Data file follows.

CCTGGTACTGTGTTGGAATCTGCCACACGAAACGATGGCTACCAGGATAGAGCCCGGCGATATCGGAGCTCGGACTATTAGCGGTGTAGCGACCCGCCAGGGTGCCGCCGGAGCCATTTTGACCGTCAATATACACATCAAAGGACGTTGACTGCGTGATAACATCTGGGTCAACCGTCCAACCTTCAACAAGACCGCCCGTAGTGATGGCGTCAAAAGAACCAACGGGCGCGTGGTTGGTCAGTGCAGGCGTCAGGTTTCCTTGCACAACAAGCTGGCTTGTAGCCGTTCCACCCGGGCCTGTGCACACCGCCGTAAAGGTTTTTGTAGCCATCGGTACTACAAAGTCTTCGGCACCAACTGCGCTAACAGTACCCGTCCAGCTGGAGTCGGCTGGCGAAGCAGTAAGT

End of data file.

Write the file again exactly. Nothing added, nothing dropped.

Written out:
CCTGGTACTGTGTTGGAATCTGCCACACGAAACGATGGCTACCAGGATAGAGCCCGGCGATATCGGAGCTCGGACTATTAGCGGTGTAGCGACCCGCCAGGGTGCCGCCGGAGCCATTTTGACCGTCAATATACACATCAAAGGACGTTGACTGCGTGATAACATCTGGGTCAACCGTCCAACCTTCAACAAGACCGCCCGTAGTGATGGCGTCAAAAGAACCAACGGGCGCGTGGTTGGTCAGTGCAGGCGTCAGGTTTCCTTGCACAACAAGCTGGCTTGTAGCCGTTCCACCCGGGCCTGTGCACACCGCCGTAAAGGTTTTTGTAGCCATCGGTACTACAAAGTCTTCGGCACCAACTGCGCTAACAGTACCCGTCCAGCTGGAGTCGGCTGGCGAAGCAGTAAGT